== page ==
Charles Parker Co. v. Silver City Crystal Co.

Decision Date26 July 1955
Citation116 A.2d 440,142 Conn. 605
CourtConnecticut Supreme Court
PartiesThe CHARLES PARKER COMPANY v. The SILVER CITY CRYSTAL COMPANY et al. Supreme Court of Errors of Connecticut

Denis T. O'Brien, Jr., with whom were Denis T. O'Brien, 3d, and Richard C. Harpham, Meriden, for plaintiff.

Fleming James, Jr., New Haven, with whom were David H. Jacobs and, on the brief, William A. Jacobs, Meriden, for defendants.

Before BALDWIN, O'SULLIVAN, WYNNE and DALY, JJ., and PHILLIPS, Superior Court Judge.

BALDWIN, Justice.

The plaintiff, The Charles Parker Company, brought this action against the defendants, The Silver City Crystal Company and Joseph N. DePaola, claiming damages for defamation. The trial court has reserved the cause upon stipulated facts for the advice of this court. The questions propounded which we deem it necessary to answer are contained in a footnote. 1

The stipulated facts are as follows: The plaintiff is a Connecticut corporation engaged in the manufacturing business in Meriden. The defendant Silver City Crystal Company, hereinafter referred to as the defendant company, is a Connecticut corporation and owns and operates, under a license issued by the federal communications commission, radio station WMMW in Meriden. Its station has a frequency sufficiently strong to make its signals heard throughout Connecticut and in some of the surrounding states. The defendant Joseph N. DePaola was, on November 29, 1949, the legally qualified candidate on the Democratic ticket for the office of mayor of Meriden in an election to be held on the first Tuesday after the first Monday of December, 1949. On November 29, 1949, DePaola broadcast from the radio station of the defendant company a political speech in which he said, concerning the plaintiff: 'This famous firm is now ninety per cent out of production and is up for sale. How many jobs will disappear? The staggering total of one thousand.' On November 30, 1949, the plaintiff gave written notice to the defendant company that the statement made by DePaola was false and demanded a retraction, which the defendant company, in writing, refused to make. The plaintiff's demand was published in the Meriden papers and came to the attention of DePaola. In a political broadcast on the evening of November 30, 1949, from the radio station of the defendant company, DePaola, referring to his statement of the previous day, stated: 'I stand by what I said in yesterday's radio broadcast.' The statements made by DePaola were read from prepared manuscripts which had been submitted to the defendant company at least twenty-four hours before each broadcast. Since the institution of this action, the plaintiff has unsuccessfully demanded, in writing, a retraction from DePaola. The statements broadcast by DePaola from the radio station of the defendant company, the plaintiff's demand upon the defendant company for a retraction, and its refusal were published in the Meriden morning and evening papers, which, at that time, had a combined circulation of more than 20,000.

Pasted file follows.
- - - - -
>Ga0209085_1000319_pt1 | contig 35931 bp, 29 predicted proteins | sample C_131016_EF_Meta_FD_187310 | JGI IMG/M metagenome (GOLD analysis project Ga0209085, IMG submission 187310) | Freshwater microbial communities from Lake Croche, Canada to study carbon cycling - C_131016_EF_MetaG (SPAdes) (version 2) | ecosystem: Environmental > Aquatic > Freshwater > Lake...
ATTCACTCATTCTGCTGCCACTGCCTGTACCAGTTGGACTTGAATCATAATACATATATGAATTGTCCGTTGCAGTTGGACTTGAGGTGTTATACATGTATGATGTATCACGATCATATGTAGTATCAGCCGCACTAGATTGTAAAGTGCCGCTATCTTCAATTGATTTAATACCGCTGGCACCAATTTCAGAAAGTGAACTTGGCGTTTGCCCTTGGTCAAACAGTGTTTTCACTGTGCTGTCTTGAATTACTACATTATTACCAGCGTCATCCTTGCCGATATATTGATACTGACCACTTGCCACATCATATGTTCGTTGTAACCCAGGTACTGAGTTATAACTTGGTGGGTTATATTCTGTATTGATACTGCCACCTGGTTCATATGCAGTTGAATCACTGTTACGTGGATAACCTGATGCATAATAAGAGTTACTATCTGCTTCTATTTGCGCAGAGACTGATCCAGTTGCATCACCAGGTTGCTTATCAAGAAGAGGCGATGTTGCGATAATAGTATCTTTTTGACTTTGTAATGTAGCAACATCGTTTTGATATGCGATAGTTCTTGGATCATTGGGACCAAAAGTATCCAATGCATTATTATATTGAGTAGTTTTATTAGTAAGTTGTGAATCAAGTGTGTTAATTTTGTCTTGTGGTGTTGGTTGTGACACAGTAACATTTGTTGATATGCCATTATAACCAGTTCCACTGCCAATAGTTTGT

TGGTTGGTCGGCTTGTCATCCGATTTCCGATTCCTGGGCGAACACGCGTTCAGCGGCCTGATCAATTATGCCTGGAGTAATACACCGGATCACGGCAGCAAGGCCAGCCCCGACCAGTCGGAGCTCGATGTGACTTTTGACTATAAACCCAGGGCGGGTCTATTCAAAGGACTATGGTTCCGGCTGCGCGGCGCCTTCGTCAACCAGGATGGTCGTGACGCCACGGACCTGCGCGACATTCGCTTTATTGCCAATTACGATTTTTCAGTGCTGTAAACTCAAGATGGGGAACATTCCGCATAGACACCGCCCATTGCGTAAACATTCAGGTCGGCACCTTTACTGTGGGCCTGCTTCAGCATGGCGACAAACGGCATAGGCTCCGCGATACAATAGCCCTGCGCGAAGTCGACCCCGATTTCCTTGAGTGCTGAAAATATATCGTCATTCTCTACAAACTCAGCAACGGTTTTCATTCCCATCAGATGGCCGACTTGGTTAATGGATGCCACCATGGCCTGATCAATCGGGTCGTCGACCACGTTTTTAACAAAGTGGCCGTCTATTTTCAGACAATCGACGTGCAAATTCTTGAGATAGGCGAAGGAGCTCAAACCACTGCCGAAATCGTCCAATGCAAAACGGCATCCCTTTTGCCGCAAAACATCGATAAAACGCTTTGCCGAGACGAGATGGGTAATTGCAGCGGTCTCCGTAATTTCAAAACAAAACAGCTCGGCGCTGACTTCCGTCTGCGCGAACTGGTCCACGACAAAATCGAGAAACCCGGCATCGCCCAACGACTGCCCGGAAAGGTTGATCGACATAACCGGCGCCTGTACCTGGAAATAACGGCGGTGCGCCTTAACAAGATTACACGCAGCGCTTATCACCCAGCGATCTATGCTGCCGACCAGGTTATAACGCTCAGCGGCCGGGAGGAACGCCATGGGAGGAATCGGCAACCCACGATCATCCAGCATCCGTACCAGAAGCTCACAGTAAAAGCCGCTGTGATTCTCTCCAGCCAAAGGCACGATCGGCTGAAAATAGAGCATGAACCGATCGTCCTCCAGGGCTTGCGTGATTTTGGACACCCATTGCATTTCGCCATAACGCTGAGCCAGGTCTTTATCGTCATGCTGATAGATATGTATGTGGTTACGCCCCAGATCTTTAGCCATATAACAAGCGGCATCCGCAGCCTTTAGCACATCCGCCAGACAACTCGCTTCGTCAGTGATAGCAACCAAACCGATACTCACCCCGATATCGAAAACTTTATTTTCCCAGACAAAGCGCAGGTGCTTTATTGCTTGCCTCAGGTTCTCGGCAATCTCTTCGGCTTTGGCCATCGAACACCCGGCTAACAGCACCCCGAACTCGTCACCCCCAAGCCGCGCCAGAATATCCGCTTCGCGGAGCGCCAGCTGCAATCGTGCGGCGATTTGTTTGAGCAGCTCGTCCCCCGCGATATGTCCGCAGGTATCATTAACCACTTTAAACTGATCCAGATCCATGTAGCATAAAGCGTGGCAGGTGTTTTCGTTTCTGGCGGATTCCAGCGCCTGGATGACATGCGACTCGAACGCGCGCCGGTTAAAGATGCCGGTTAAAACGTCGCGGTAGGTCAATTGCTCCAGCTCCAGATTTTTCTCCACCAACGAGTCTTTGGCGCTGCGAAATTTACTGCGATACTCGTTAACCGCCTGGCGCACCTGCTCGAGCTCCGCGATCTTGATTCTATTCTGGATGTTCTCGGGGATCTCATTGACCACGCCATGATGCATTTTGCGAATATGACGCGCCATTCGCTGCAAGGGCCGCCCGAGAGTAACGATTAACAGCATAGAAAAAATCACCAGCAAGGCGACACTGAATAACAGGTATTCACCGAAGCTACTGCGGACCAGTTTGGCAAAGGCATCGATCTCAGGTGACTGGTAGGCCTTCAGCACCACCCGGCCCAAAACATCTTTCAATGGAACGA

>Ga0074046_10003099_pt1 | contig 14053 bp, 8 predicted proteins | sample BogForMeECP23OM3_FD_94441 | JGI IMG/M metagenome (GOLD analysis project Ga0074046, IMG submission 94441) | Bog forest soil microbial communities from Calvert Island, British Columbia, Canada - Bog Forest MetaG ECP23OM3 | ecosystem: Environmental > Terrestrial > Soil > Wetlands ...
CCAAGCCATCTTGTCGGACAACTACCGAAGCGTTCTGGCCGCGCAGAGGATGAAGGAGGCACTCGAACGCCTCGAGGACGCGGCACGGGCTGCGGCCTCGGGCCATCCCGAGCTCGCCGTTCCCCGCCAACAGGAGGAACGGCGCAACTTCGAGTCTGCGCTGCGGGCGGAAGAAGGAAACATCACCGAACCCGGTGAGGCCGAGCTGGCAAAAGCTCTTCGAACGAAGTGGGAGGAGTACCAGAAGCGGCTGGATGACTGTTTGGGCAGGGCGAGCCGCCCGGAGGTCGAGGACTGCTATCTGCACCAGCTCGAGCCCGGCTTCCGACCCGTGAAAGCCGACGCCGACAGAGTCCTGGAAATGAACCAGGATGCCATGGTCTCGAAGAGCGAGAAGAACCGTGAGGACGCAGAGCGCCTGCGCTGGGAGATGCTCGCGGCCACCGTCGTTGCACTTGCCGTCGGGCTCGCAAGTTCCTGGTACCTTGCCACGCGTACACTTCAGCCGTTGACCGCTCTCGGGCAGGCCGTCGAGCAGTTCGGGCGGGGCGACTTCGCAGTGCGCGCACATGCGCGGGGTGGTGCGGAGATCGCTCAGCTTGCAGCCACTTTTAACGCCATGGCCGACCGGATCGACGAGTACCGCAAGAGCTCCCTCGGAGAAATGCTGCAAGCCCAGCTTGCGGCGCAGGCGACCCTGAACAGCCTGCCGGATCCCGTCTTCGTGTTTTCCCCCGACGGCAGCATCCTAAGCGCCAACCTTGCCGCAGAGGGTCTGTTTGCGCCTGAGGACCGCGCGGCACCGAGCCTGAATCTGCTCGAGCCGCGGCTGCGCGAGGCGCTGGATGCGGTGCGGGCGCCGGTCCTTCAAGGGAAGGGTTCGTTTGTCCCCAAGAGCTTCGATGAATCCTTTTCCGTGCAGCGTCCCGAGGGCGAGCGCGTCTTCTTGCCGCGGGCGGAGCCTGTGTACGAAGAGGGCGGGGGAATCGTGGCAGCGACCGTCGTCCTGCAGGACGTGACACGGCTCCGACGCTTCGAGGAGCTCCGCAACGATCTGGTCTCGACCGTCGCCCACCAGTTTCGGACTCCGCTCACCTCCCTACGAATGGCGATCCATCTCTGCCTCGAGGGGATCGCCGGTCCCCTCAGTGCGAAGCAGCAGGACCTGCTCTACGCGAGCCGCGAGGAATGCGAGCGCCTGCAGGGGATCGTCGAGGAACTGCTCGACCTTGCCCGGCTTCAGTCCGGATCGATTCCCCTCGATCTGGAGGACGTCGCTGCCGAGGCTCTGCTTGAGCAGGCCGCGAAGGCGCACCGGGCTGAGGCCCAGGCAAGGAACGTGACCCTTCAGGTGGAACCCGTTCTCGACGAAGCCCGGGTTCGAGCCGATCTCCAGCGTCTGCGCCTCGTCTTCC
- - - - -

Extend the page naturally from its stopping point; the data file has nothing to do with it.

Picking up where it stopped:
On the days when the alleged defamation was made, the plaintiff employed upward of 326 persons, many of whom were disturbed about the possibility of becoming unemployed. The statements made by DePaola from the radio station of the defendant company came to the attention of bankers, suppliers and customers with whom the plaintiff was doing business, as well as of Dun and Bradstreet, a credit rating firm with a Connecticut office in Hartford. Although the plaintiff was subjected to expense in instituting and prosecuting this litigation, it incurred no special damages except as appears in the pleadings and stipulation. In an amendment to the complaint the plaintiff alleged as special damage that the language used would reasonably convey the impression that the plaintiff, because of lack of managerial skill or business integrity, had suffered a 90 per cent reduction in its volume of business, would be unable to continue in business and was up for sale and that 1000 employees had lost or would lose their jobs; that the language used tended to lower the plaintiff's trade reputation, thereby adversely affecting its business gains, alienating its customers, endangering its labor relations and depressing its credit, all to its harm in its business operations. DePaola, in making the alleged defamatory broadcasts, believed and relied upon statements made to him by members of a political advisory committee, consisting of four lawyers and two accountants, and others, among whom was the treasurer of a small loan company, who, in turn, had relied upon a news item published in a trade journal.

In the course of the mayoralty campaign, both Republican and Democratic town committees bought radio time for political speeches over the facilities of the defendant company. No officer or employee of the plaintiff was a candidate for public office or made any speeches or public appearances in behalf of any candidate during the campaign. When the alleged defamatory broadcasts were made, § 315 of the federal Communications Act of 1934 was in full force and effect as follows: 'If any licensee shall permit any person who is a legally qualified candidate for any public office to use a broadcasting station, he shall afford equal opportunities to all other such candidates for that office in the use of such broadcasting station, and the [Federal Communications] Commission shall make rules and regulations to carry this provision into effect: Provided, That such licensee shall have no power of censorship over the material broadcast under the provisions of this section. No obligation is hereby imposed upon any licensee to allow the use of its station by any such candidate.' 48 Stat. 1088, 47 U.S.C.A. § 315. The defendants were not motivated by any feeling of animosity or ill will toward the plaintiff or any of its people. They made no attempt to investigate the verity of the statements made. At the time of the broadcast, the plaintiff was not 90 per cent out of production and was not up for sale, and 1000 employees did not subsequently lose their jobs.